Pretty in Punk’s traditionally made designs eschew formality, with a wink. Each piece defies preconceptions – of gender, of genre – and though edgy, has its sharpness tempered by cheek and burnished by craftswomanship. Designed by Shanel Odum, Pretty in Punk is unmistakably inspired by her passion for music and informed by her gifts for storytelling.
Odum took the road less traveled on her journey to studio life: she began her career as a journalist and eventually ascended the ranks to Editor-in-Chief/HBIC of Vibe Vixen and Honey magazines (bibles of the early-aughts for the hippest young women of color) [Ed. Note: The author of this piece wrote for Odum at both publications]. A few years ago, when the winds of change blew through her office, she decided to switch directions and her jewelry-making hobby moved to the center of her professional life.
Odum’s beautifully crafted designs represent her influences distilled into adornment: afro punk, urban architecture, feminine strength, masculine polish, naughty humor, high art, pop culture and yogic grace. Muphoric Sounds sat down with her recently in Brooklyn, over food from the Crabby Shack and a bottle of wine, to get the goods on Odum’s pretty, punky journey.
Muphoric Sounds: What’s your creative process like?
Shanel Odum: It always starts with a simple idea. And I always design for myself. I’m thinking, “What do I need next to wear? What am I missing? What part of my body needs a new accent?” Maybe I’m inspired by a piece of architecture, someone’s hairpiece or a building. A costume, a movie… I think about it and something starts to take shape in my head.
I’m definitely not the girl who starts out at the drawing board, sketching things out, thinking about things mechanically and logically. I come up with [something] in my head and I problem solve how to make it happen. My medium is wax carving. I take a block or sheet of wax, wire wax, and [carve] it by hand. Whatever I think of in my head, I know that I need to be able to shape it with my hands.
MS: Who/what is your muse?
SO: I guess I’d say the dream person to rock my jewelry would be Grace Jones. Or Rihanna. My stuff has an edge to it, it looks dangerous at times. It looks like maybe weaponry or cutlery, but it’s sexy. Kind of rebellious. They are naturally that. I can see Rihanna celebrating 4/20 wearing my blunt and bottle cap. I can see Grace Jones rocking my breastplate. I can see Zoe Kravitz rocking literally anything. The claw ring, the wolverines. FKA Twigs in a septum situation or ear cuffs.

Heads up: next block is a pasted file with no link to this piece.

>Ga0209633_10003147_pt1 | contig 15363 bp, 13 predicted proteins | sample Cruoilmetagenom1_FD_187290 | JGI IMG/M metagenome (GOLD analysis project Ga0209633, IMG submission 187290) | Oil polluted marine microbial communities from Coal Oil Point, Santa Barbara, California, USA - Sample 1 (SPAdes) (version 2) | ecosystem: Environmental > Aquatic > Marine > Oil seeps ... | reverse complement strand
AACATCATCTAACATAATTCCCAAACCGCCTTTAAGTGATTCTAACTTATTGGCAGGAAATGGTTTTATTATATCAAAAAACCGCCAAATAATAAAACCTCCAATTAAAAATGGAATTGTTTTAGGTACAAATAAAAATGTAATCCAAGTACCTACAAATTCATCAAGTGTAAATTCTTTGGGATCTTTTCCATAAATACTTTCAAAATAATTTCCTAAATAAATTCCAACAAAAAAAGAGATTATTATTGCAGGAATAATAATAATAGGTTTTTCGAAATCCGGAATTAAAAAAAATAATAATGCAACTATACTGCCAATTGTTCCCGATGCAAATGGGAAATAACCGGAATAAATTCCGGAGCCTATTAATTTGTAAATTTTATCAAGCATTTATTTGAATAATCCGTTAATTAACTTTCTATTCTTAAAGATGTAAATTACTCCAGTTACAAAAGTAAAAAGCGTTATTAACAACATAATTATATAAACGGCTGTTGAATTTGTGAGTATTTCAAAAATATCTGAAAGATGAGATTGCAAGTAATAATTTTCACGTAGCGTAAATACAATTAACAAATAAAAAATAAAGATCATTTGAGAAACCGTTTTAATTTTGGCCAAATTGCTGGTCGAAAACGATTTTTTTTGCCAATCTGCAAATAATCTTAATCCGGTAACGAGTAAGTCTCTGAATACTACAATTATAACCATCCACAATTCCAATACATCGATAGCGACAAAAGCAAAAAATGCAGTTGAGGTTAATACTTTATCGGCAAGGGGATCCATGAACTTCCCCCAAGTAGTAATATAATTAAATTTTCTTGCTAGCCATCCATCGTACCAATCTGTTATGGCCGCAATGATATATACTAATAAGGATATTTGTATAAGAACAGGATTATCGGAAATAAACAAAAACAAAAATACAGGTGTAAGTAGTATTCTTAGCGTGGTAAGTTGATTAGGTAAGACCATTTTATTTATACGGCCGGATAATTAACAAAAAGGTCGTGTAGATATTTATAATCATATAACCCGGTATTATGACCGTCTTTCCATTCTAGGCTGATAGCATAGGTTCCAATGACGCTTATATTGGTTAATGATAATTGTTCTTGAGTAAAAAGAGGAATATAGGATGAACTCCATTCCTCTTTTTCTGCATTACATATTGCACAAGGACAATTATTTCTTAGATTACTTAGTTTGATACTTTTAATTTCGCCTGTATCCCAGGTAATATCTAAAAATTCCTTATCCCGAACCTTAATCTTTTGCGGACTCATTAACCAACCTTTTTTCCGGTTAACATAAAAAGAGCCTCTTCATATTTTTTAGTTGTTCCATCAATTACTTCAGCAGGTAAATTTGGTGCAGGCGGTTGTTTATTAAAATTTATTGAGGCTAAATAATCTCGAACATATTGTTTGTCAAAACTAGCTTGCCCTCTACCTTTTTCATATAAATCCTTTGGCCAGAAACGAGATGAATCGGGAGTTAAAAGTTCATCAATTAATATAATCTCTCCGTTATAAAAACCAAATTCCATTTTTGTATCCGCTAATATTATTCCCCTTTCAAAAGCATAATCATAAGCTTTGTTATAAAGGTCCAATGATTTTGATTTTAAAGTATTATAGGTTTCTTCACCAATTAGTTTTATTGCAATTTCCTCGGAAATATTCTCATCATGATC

I love the idea of unisex. I love the idea that a guy and a girl can wear the same piece of jewelry and it can come off two different ways. When I shop for jewelry, I tend to look in the men’s section, because it’s got more structure, strength, it’s a little heavier. A little less dainty. Now I’m beginning to embrace a feminine and masculine thing. Grace Jones personifies that, along with people who are inspired by her.
MS: What’s your journey from journalist to jewelry designer been like?
SO: I’ve always been obsessed with jewelry. I started to repair my own jewelry myself, making little tweaks to something to make it my own. I was always working with found objects and I had all these [ideas] in my head that I couldn’t execute, because I didn’t know how to create things from scratch. I also didn’t have the time. I was a full-time editor. I didn’t have the time to dedicate to educating myself on learning more and getting experience in jewelry making. So when my magazine folded, it was a blessing because I got that freedom. The first thing I did was email one of my favorite designers and say “I want to be your apprentice. I have nothing but time now, I’m not expecting financial compensation. I just want to soak up all of your genius by osmosis and get as much from you as I can.” His name is Chris Habana.